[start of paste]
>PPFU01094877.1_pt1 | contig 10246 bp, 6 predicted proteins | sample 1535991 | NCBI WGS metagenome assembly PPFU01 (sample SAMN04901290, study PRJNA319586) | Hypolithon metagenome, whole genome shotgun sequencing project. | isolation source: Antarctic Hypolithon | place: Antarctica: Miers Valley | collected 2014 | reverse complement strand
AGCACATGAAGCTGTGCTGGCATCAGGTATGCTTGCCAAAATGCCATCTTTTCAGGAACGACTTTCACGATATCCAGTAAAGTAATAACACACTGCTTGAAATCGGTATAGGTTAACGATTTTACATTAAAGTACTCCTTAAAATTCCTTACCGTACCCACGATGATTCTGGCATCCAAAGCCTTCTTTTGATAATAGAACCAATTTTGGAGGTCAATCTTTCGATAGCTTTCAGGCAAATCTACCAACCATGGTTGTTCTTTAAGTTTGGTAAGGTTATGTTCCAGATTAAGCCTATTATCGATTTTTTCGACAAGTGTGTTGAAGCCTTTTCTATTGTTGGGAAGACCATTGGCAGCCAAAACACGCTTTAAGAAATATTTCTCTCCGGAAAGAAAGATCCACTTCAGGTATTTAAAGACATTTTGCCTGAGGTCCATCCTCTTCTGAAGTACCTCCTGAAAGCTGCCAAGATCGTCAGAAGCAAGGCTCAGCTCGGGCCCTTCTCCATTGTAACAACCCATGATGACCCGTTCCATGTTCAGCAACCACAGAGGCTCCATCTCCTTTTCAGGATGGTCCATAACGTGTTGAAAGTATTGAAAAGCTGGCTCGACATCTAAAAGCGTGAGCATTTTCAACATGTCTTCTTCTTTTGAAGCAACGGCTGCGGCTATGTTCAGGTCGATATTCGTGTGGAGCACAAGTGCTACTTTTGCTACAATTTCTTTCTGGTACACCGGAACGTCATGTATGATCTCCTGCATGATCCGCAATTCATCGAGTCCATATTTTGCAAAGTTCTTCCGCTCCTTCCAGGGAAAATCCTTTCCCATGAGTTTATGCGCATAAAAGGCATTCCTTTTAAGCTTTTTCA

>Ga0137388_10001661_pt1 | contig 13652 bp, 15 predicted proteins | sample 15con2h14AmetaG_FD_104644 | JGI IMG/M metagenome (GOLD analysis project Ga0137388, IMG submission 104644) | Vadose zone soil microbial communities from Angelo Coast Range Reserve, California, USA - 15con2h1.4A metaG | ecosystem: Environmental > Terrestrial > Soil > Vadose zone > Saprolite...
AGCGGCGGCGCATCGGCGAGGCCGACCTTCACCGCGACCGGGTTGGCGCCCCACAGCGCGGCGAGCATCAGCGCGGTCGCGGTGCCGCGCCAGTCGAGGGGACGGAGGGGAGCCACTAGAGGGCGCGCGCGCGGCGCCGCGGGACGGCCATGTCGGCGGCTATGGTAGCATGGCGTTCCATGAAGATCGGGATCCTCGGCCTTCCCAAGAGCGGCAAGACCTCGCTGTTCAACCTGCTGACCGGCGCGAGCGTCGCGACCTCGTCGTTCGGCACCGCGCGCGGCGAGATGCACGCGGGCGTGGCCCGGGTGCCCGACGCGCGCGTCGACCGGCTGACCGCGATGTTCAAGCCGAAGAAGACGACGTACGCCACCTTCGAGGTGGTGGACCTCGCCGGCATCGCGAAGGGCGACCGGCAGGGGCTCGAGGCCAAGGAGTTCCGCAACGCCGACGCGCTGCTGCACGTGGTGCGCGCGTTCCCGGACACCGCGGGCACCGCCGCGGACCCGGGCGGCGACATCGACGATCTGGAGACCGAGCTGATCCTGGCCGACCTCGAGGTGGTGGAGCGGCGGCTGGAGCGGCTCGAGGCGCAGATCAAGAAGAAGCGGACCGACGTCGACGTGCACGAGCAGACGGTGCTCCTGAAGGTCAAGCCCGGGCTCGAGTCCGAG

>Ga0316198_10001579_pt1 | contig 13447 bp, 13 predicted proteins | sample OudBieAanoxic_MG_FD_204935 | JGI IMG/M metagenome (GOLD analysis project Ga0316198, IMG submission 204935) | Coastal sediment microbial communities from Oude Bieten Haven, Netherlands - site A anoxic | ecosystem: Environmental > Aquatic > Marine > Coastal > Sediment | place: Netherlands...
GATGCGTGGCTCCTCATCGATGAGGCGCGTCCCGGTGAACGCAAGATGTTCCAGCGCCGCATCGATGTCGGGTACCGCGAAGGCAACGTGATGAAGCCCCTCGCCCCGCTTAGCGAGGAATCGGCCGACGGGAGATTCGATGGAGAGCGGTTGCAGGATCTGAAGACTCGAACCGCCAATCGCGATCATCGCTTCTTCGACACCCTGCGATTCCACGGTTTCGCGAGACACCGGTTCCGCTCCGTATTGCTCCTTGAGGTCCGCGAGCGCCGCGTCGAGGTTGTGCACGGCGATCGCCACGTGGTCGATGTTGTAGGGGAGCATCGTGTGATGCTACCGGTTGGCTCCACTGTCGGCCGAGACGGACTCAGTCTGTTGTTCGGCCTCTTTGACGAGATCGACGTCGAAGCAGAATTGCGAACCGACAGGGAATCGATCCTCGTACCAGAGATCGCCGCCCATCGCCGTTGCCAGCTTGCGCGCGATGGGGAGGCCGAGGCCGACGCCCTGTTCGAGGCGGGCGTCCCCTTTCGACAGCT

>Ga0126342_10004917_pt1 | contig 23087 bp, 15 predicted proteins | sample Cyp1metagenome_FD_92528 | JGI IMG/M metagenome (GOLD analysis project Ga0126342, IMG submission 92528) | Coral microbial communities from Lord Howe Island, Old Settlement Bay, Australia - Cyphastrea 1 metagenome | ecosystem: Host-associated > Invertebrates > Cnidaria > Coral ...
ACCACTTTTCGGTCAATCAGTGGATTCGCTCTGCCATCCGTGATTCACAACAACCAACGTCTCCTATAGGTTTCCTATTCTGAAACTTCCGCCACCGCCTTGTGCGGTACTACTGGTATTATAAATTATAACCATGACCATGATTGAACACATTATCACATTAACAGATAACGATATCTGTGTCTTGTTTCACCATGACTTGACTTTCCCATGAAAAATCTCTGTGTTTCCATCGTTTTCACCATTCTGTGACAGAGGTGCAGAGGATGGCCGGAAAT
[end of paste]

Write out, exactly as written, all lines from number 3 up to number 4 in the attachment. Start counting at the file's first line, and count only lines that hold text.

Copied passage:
>Ga0137388_10001661_pt1 | contig 13652 bp, 15 predicted proteins | sample 15con2h14AmetaG_FD_104644 | JGI IMG/M metagenome (GOLD analysis project Ga0137388, IMG submission 104644) | Vadose zone soil microbial communities from Angelo Coast Range Reserve, California, USA - 15con2h1.4A metaG | ecosystem: Environmental > Terrestrial > Soil > Vadose zone > Saprolite...
AGCGGCGGCGCATCGGCGAGGCCGACCTTCACCGCGACCGGGTTGGCGCCCCACAGCGCGGCGAGCATCAGCGCGGTCGCGGTGCCGCGCCAGTCGAGGGGACGGAGGGGAGCCACTAGAGGGCGCGCGCGCGGCGCCGCGGGACGGCCATGTCGGCGGCTATGGTAGCATGGCGTTCCATGAAGATCGGGATCCTCGGCCTTCCCAAGAGCGGCAAGACCTCGCTGTTCAACCTGCTGACCGGCGCGAGCGTCGCGACCTCGTCGTTCGGCACCGCGCGCGGCGAGATGCACGCGGGCGTGGCCCGGGTGCCCGACGCGCGCGTCGACCGGCTGACCGCGATGTTCAAGCCGAAGAAGACGACGTACGCCACCTTCGAGGTGGTGGACCTCGCCGGCATCGCGAAGGGCGACCGGCAGGGGCTCGAGGCCAAGGAGTTCCGCAACGCCGACGCGCTGCTGCACGTGGTGCGCGCGTTCCCGGACACCGCGGGCACCGCCGCGGACCCGGGCGGCGACATCGACGATCTGGAGACCGAGCTGATCCTGGCCGACCTCGAGGTGGTGGAGCGGCGGCTGGAGCGGCTCGAGGCGCAGATCAAGAAGAAGCGGACCGACGTCGACGTGCACGAGCAGACGGTGCTCCTGAAGGTCAAGCCCGGGCTCGAGTCCGAG